Consideration of the mosses identity as both individual and collective organism’s in view of how human culture is conceptualized both colloquially and within academia led me to develop a “mosses view” on the matter, and I expressed this in the soundtrack to this piece, best heard by applying ones ear to the shoe itself to hear the whispering words and sounds of the mosses the vibrate up through each moist stalk and sporophyte. Thus the moss speak of many things in this piece but particularly of the history of the place that is 21 Market Place, a speculative present: now, as in the speculative past.
The exhibition space was 21 Market Place, a former jewellery shop that was occupied by the Making Space, a local arts and crafts collective and creative initiative.
21 Market Place had by this point been in continuous use over a period of 2 years or so, and had provided a publicly-accessible base for workshops, film screenings, and concerts of experimental music (co-produced by the Making Space and local groups AME and New Weird Huddersfield), as well as studio space for Making Space artists. Before the opening of Space as an Instrument, the Making Space was notified that they would be evicted on the 21st of that month by the management of the adjacent shopping mall and local arts advocacy organization East St Arts.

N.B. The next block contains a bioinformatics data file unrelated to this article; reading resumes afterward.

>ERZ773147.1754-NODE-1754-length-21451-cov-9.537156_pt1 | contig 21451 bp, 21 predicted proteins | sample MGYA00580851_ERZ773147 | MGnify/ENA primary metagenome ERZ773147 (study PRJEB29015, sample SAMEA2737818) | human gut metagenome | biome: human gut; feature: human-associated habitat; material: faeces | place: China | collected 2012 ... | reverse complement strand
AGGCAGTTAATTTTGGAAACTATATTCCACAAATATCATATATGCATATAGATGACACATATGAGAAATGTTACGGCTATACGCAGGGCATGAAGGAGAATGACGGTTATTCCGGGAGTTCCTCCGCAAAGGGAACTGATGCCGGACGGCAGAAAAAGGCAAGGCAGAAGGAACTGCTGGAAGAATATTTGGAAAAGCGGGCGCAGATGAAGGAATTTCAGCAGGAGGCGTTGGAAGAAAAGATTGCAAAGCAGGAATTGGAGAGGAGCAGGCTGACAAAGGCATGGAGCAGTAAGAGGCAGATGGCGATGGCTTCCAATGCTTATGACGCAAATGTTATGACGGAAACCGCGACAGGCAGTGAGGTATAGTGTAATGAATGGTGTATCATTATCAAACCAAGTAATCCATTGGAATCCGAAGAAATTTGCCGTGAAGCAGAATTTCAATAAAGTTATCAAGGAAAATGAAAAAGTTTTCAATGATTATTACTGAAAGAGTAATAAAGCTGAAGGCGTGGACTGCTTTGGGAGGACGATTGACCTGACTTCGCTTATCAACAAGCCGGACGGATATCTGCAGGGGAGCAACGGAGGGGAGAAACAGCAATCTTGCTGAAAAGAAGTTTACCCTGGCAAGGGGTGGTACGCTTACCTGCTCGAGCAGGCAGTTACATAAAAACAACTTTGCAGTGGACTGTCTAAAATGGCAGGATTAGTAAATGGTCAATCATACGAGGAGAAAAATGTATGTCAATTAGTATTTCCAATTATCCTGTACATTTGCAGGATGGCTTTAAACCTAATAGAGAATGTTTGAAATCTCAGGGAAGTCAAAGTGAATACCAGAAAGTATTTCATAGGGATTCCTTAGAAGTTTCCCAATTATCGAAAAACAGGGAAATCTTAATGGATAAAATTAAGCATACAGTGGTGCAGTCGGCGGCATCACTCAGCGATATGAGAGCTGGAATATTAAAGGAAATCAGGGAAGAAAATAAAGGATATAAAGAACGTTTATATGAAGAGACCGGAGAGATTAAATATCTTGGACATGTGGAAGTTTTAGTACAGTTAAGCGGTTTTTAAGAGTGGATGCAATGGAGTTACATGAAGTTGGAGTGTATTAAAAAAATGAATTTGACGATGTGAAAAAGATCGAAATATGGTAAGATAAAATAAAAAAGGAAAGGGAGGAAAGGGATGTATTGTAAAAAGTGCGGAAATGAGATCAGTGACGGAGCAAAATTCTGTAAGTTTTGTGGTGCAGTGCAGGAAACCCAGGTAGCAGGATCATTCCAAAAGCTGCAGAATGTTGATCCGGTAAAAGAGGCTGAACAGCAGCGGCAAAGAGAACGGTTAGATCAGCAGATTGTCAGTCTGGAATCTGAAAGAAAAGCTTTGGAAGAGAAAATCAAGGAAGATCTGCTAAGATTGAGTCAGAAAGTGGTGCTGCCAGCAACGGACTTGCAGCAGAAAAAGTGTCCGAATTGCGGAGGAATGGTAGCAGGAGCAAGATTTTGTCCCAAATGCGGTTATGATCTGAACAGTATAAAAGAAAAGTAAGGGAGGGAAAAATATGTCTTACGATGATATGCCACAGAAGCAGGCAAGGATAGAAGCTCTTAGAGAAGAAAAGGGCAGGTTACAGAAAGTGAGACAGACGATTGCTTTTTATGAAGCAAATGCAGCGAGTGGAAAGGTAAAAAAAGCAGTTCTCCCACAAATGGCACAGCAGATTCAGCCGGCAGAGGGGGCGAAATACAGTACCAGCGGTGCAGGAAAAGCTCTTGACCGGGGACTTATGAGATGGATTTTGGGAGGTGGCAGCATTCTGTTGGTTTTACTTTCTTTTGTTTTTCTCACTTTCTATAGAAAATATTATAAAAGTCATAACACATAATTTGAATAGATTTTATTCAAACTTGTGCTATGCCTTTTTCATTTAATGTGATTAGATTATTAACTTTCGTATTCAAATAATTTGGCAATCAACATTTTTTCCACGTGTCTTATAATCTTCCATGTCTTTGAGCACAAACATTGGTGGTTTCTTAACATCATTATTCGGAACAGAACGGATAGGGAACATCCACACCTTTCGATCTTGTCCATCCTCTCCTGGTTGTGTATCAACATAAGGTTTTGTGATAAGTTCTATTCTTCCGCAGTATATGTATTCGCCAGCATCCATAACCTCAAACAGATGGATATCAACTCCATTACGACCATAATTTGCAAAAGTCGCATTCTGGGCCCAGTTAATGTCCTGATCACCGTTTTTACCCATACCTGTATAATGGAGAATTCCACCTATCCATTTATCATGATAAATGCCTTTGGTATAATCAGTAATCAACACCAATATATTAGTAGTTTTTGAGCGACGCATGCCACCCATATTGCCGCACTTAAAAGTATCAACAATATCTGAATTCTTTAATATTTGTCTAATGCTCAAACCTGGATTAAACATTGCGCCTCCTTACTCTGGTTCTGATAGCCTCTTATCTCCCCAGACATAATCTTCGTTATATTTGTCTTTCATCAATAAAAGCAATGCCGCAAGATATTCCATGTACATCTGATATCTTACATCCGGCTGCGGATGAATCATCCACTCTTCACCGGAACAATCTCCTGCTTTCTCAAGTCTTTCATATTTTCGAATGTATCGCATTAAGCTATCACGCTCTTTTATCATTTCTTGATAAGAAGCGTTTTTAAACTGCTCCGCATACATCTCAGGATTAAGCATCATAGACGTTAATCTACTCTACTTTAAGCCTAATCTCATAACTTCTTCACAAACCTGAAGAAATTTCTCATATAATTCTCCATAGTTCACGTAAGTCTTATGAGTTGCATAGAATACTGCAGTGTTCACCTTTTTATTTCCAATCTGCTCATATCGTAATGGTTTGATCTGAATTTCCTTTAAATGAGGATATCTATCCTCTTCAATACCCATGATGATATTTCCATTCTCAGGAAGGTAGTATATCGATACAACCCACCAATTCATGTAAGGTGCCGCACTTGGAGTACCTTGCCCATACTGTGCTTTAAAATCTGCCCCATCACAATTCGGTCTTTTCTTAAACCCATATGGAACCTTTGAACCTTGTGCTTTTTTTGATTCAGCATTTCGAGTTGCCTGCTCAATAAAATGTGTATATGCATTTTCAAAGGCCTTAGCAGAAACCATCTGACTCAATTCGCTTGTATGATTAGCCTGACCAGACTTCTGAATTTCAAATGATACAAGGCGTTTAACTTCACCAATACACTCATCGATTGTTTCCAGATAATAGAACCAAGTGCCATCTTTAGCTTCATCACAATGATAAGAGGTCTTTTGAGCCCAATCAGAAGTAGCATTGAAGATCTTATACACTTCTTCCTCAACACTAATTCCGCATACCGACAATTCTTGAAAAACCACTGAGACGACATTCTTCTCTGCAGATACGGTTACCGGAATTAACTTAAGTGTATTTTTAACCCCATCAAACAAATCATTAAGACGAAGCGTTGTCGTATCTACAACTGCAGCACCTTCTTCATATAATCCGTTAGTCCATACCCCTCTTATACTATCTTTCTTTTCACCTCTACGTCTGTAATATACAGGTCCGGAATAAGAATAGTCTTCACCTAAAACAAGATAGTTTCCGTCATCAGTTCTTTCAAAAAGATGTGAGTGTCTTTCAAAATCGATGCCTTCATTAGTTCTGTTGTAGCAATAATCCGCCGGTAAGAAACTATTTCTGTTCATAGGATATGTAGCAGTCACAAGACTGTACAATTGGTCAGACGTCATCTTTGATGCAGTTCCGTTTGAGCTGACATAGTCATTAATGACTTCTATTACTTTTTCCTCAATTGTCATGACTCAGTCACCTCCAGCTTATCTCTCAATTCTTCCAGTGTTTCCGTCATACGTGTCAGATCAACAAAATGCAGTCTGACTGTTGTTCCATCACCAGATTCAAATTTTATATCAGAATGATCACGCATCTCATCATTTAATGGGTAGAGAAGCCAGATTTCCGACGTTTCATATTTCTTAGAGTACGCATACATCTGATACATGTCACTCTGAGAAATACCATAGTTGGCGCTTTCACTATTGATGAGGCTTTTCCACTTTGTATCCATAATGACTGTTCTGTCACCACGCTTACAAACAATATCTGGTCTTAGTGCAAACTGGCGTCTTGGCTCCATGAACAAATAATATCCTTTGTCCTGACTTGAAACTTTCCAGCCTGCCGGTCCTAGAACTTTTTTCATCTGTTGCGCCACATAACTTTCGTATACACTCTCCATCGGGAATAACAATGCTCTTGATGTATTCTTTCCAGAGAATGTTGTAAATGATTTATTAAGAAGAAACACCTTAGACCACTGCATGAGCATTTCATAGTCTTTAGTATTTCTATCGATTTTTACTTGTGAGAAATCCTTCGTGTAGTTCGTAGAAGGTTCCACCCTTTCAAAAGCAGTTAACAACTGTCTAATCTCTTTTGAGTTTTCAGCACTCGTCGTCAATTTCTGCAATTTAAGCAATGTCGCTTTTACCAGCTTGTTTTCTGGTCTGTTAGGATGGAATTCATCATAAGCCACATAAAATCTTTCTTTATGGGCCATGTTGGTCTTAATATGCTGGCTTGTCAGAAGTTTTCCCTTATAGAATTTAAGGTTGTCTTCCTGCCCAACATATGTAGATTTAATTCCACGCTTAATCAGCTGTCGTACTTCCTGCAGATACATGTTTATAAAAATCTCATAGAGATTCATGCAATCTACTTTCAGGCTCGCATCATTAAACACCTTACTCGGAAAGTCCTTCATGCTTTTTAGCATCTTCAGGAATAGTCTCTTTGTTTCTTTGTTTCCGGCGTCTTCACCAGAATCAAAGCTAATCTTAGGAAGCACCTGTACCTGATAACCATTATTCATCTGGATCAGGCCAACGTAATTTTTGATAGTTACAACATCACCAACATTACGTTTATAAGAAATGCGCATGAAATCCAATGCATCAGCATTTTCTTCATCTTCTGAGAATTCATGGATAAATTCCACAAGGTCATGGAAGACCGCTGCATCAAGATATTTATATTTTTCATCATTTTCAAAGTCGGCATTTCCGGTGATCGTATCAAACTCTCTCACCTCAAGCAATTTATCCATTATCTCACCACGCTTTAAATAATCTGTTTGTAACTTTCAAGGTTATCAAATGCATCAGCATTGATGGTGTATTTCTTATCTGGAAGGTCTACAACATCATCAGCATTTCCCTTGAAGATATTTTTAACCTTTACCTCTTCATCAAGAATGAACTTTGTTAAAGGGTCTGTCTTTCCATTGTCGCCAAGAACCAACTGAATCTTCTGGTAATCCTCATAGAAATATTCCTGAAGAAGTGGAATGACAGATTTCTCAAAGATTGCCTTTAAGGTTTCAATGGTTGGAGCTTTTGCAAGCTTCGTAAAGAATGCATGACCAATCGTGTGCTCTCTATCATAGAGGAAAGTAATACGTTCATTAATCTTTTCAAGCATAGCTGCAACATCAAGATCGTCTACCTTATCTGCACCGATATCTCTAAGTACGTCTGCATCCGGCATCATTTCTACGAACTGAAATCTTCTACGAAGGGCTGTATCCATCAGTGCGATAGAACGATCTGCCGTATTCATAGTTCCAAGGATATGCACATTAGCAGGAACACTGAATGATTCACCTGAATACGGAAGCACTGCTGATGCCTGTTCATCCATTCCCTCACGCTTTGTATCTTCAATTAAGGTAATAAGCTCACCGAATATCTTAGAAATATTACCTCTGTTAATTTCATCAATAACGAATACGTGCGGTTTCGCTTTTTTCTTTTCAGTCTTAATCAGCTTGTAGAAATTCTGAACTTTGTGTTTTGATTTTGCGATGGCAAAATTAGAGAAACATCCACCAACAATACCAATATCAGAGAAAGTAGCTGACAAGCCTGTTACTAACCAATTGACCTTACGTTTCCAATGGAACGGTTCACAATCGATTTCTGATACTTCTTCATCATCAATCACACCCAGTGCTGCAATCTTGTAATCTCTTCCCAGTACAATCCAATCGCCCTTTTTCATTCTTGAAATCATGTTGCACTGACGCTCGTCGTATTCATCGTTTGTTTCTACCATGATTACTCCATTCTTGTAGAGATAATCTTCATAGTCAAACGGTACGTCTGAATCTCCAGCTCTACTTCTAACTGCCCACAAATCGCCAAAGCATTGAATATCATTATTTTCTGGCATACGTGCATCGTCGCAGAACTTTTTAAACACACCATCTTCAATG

This impending eviction lent an ironic tone to the exhibition as the initial theme of the planned event was “architecture as instrument”, and the show was intended to be a sounding of, or sonic exploration and mapping of, or sonic response to this building. Artists in the show interpreted this in various ways, David Velez recording the sounds of the building, for example, and collecting them for broadcast in a dark basement space, with the sounds creeping out, emanating from the metallic wall on one side of the room. Meanwhile, Ryoko Akama gathered various bits of material from around the space and assembled them into a lyrical kinetic sculpture that repurposed an overhead projector and fan along with a brass tube left behind from a recent performance upstairs by Boris Bezemer. Akama’s piece used small DC motors to activate movement among pieces of wire and cardboard creating a counterpoint to the strong electrical hum that perennially filled her chosen basement exhibition space, a stooped and cramped room whose ceiling was steadily graded and proved dangerous for anyone over 6 ft to stand inside. Bathed in room hum, the sound of the spinning fan and one of the motors repeatedly striking the brass pipe with an attached wire, listeners where confronted with a continuous but also continuously varied cloud of sound. At the same time, the room regularly cycled through periods of light and darkness as the second small motor alternately interrupted and revealed the beam of light from the projector, in the manner of an endless eclipse.